For both Shankar and Siddharth Mahadevan, music is a way of life

Updated on Oct 17, 2015 09:08 PM IST

For both Shankar and Siddharth Mahadevan, music is a way of life. But apart from Bollywood, the Breathless singer’s son has also been doing music in Marathi films as well.

For both Shankar and Siddharth Mahadevan, music is a way of life. (Photo by Pramod Thakur/ Hindustan Times)(Hindustan Times)
For both Shankar and Siddharth Mahadevan, music is a way of life. (Photo by Pramod Thakur/ Hindustan Times)(Hindustan Times)
Hindustan Times | By

Any singer in India would be pleased by honours like these: a best male playback singer award and the RD Burman Award for new music talent for the song Zinda from Bhaag Milkha Bhaag (2013).

And it isn’t that Siddharth Mahadevan, the recipient of these awards, doesn’t appreciate them. But he does wonder why, when the media reports his achievements, one statement is always used: ‘Like father, like son’.

“Of course it makes me happy to hear that, but as far as my musical journey is concerned, I still have a long way to go,” says Siddharth. “I need to create my own identity rather than be told that I sing just like my father.”

Having said that, the 22-year-old singer and composer is not exactly inexperienced. He made his playback singing debut 10 years ago (when he was 12) in 2005 with the film Bunty Aur Babli, singing the title track along with other singers. And he sings as naturally as he breathes – not surprising since he is the son of Shankar Mahadevan, who gave up engineering to sing.

“I still remember mehfils happening through the night at our house – great musicians coming home and spending time with us,” says Siddharth. “At that time, I didn’t know whether I would become a singer, drummer or a composer, but I absolutely wanted to convert my passion for music into my profession.”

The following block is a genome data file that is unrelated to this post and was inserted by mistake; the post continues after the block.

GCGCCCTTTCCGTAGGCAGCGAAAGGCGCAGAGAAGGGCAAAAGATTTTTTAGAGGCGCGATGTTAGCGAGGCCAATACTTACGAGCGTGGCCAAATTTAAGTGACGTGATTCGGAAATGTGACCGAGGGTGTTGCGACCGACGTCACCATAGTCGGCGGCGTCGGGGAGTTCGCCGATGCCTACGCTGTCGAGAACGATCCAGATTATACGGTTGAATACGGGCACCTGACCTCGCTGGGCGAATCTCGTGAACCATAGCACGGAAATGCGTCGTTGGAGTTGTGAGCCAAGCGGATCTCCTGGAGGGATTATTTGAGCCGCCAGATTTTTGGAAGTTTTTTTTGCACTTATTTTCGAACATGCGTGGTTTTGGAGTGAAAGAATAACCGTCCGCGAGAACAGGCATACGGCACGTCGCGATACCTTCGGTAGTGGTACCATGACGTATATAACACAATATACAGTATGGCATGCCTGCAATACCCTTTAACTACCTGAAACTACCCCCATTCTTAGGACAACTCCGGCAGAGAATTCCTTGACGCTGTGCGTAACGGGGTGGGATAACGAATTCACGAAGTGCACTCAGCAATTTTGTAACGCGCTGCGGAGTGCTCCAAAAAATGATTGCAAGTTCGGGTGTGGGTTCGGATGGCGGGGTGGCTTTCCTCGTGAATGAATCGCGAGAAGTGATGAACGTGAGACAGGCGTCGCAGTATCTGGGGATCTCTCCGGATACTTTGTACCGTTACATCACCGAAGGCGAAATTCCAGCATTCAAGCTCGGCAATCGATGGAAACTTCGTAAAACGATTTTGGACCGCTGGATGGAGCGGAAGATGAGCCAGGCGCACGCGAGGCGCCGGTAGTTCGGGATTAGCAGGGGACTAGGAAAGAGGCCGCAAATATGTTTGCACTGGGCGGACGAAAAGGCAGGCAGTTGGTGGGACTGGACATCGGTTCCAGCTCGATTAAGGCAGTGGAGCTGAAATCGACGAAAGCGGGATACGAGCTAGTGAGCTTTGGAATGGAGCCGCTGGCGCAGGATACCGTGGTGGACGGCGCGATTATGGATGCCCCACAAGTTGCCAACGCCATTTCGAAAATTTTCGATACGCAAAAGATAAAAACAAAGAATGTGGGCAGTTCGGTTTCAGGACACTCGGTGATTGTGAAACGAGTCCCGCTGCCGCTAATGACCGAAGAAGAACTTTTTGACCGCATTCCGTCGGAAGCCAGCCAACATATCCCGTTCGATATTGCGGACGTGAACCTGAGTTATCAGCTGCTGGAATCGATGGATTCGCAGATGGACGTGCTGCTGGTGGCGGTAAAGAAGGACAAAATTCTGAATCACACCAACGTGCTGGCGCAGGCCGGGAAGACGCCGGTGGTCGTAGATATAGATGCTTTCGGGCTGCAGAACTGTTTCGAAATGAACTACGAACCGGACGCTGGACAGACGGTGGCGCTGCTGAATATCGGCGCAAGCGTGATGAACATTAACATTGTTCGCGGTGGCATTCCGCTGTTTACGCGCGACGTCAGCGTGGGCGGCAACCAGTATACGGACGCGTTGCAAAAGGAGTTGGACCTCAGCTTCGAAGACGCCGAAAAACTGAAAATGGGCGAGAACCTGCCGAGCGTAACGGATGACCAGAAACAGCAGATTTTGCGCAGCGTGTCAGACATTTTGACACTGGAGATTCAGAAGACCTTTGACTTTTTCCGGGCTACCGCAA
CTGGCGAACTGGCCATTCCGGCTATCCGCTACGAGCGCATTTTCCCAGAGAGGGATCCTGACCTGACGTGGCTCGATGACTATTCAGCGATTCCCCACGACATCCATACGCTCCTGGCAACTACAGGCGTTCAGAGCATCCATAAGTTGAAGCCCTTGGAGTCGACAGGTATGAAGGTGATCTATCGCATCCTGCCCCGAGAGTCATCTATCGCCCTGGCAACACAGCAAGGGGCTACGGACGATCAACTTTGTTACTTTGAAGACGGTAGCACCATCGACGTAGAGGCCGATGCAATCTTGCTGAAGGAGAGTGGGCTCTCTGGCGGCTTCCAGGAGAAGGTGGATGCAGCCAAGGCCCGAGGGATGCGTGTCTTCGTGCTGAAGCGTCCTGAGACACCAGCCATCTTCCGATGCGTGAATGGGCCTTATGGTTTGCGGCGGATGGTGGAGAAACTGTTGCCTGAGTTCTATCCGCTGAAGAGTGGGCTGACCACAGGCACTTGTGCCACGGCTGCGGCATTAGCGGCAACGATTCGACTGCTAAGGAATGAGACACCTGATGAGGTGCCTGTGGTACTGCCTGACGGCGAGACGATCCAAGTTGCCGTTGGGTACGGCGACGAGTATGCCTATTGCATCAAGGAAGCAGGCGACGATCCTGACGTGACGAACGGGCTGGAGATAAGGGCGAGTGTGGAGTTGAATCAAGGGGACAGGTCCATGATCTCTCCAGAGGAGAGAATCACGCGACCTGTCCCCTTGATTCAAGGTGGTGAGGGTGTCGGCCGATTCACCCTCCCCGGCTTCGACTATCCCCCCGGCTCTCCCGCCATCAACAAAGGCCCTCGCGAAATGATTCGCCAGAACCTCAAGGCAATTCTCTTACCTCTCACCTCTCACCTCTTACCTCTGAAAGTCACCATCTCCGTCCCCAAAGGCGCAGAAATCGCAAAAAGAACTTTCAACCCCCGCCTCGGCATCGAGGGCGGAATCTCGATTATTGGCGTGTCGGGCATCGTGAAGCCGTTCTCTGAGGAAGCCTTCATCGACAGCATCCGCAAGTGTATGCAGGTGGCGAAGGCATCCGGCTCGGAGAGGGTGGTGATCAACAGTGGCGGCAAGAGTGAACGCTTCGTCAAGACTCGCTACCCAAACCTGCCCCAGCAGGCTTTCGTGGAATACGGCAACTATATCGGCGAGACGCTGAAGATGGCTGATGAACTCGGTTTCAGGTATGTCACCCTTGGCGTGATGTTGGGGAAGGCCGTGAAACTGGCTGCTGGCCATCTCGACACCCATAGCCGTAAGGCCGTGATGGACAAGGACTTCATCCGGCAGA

On the right note

Mumbai-born Siddharth trained in Hindustani and Carnatic music, and also did well at school. And even as his parents, like most parents, insisted that he pay attention to his studies, they were also cool about him working in the music industry at the same time.

“In fact, at the time of my board exams, I was composing music for a Marathi film and my father knew about it,” says Siddharth. He created his first composition in 2010 with his cousin Soumil Shringarpure for Neeta Lulla’s show at the Lakme Fashion Week. At that time, Siddharth was a student of class 10.

Since then, Siddharth and Soumil have been composing for Marathi films. Now, Siddharth is also composing for Hindi films, with The Perfect Girl, which released last year, being his latest score. Comparing the creative process of singing with composing, Siddharth says they are quite distinct. “While singing is challenging, composing is like an ocean with no limit to creativity.”

Perhaps this penchant for music grew because Siddharth’s parents never explicitly pushed him towards it. They just surrounded him with music; exposed him to it. And it worked. “If we had forced him, he would have rebelled. So we just consciously gave him a free environment to make his own choices,” says Shankar Mahadevan. “Siddharth’s temperament will take him places. You may be an ace musician, but if you have a bad temperament, no one will tolerate you for long.”

The father is naturally proud of his son. “He sings not just in Hindi but in Tamil, Telugu, Marathi, Kannada and Malayalam, purely due to his own talent and not because he is my son,” says the veteran music director. Although Shankar and Siddharth learn from each other – Indian classical music from father to son, and the latest in music and music technology from son to father – Shankar ensures his growing fame does not go to Siddharth’s head.